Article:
Where All Things Are Permissible

It is difficult for Americans to imagine South Dakota as a place. People from east of the Missouri and Mississippi rivers or west of the Rocky Mountains, when meeting someone from South Dakota, express shock that a person would be from such a place. Perhaps only Wyoming rivals North and South Dakota as a blank void in the imagination of America. Yet even Wyoming has her jewel: Yellowstone National Park.

It is no surprise that 210,000 gallons of oil have leaked into the soil of South Dakota, for South Dakota is exactly the kind of place Americans expect oil to be spilled. For viewers in New York and California, the ocean is a less remote and more tragic place for oil to spill than South Dakota, about which they know nothing.

That the oil leaked into ground adjacent to an Indian reservation removes it even more from the imaginative grasp of millions of Americans.

The very rational, pragmatic concerns of Reasonable People are much easier to imagine for the average American, though they are less concrete. Oil powers the global economy, after all, and the American economy. It influences the price of milk. Oil must remain cheap for all to thrive. The safest way to transport crude oil to refineries is by pipeline. Trucks and trains pose too many risks. Surely one wouldn’t argue that a land ought to remain unspoiled in the face of the needs of millions for the lifeblood of the earth which has accrued to humanity. Shouldn’t we strive to strike a balance between environmental concerns and the needs of our human economy?

Never mind that these commenters know nothing about the place they would balance their scales.

As for the Indians, their tribal representatives negotiated passage of the pipeline through reservation lands. Who else were the oil companies to negotiate with? That the tribal councils are notoriously corrupt wouldn’t occur to such a Reasonable Person, but before they saw the news of the spill on their Facebook feed they never had a thought about South Dakota or remaining tribal lands.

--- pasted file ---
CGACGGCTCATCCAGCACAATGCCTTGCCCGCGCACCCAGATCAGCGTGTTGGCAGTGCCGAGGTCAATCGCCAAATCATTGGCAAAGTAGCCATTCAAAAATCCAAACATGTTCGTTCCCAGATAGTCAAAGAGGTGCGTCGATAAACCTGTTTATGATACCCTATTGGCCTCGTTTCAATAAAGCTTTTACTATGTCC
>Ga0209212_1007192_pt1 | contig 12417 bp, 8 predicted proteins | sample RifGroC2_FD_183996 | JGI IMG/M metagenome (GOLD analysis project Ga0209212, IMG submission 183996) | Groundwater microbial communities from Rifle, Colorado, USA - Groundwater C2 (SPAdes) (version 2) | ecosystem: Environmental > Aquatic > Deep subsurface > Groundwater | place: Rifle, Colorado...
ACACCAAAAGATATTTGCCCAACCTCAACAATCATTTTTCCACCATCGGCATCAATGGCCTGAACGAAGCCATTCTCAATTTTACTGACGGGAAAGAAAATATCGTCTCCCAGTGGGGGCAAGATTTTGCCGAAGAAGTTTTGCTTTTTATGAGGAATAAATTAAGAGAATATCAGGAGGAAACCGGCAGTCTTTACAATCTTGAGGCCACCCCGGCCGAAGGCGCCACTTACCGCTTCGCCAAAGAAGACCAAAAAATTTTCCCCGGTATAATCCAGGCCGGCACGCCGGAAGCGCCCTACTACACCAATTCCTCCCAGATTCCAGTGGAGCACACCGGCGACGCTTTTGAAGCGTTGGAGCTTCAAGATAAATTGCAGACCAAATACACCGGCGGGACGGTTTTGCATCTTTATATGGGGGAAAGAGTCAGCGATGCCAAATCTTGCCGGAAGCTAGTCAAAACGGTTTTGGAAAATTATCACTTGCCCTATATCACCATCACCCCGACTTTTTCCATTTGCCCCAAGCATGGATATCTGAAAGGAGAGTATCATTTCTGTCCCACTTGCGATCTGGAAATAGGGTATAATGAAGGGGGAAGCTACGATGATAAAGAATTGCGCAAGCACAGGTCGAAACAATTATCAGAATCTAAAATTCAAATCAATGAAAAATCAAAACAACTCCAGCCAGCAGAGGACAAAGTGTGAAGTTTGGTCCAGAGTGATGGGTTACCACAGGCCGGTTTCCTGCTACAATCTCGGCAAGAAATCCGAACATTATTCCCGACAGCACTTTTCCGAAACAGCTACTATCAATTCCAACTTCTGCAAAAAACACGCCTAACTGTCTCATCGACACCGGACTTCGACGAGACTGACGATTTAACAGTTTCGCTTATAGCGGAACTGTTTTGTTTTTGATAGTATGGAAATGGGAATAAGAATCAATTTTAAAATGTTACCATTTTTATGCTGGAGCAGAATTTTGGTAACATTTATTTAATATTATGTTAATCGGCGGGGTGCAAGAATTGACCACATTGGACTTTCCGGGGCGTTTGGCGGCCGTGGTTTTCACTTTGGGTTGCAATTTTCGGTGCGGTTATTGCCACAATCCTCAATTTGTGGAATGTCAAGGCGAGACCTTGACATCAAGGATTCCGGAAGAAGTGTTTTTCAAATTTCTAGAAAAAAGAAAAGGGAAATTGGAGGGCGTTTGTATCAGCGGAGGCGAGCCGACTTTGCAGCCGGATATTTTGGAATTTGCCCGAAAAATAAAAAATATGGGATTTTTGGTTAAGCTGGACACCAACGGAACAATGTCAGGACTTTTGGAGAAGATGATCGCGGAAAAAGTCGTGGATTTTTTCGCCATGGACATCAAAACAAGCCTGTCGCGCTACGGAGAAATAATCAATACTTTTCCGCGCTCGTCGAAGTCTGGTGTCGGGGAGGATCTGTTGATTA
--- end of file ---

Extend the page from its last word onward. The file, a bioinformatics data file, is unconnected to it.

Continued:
Anyway, according to environmental officials, though the leak was large, the location is “very rural, which is very positive,” and “the location of this is not in a sensitive area.” Very positive indeed.

Author and Essayist Marilynne Robinson writes, “Wilderness is where things can be done that would be intolerable in a populous landscape.”[^1] In this sense, everything is permissible in South Dakota. The vast, empty, horizon embracing flatness of the place allows us to deceive ourselves. Such a place absorbs any amount of oil along with the silenced thought that such a disaster reveals the fundamental sin of our present age—our failure to imagine our neighbor. In our hurry to balance the scales, we fail to imagine a South Dakotan, an Indian, or the earth as our neighbor.

[^1]: The Death of Adam, 247

Logan's Failure of Imagination

I have been trying to figure out more to say about Mike who was restrained by Denver Sheriffs and sent to the hospital where he would later die.

What I’ve written so far feels entirely too small. But the situation makes me feel small. The enormity of the mechanism that generates these incidents of injustice is impossible for me to comprehend. My imagination isn't good enough. I'm reduced to doing small things and writing small thoughts.

Words about sin, justice, homelessness, race, responsibility, and reconciliation feel like empty placeholders or feeble attempts at meaning-making. When language fails, what are we left with but to lie down and die or get up and keep going? For too many people, language has utterly failed. All but a very few get up and keep going.

Network Coffeehouse can be hard sometimes, but Mike always made me feel like I was doing good work, and doing it well, and that I could keep going.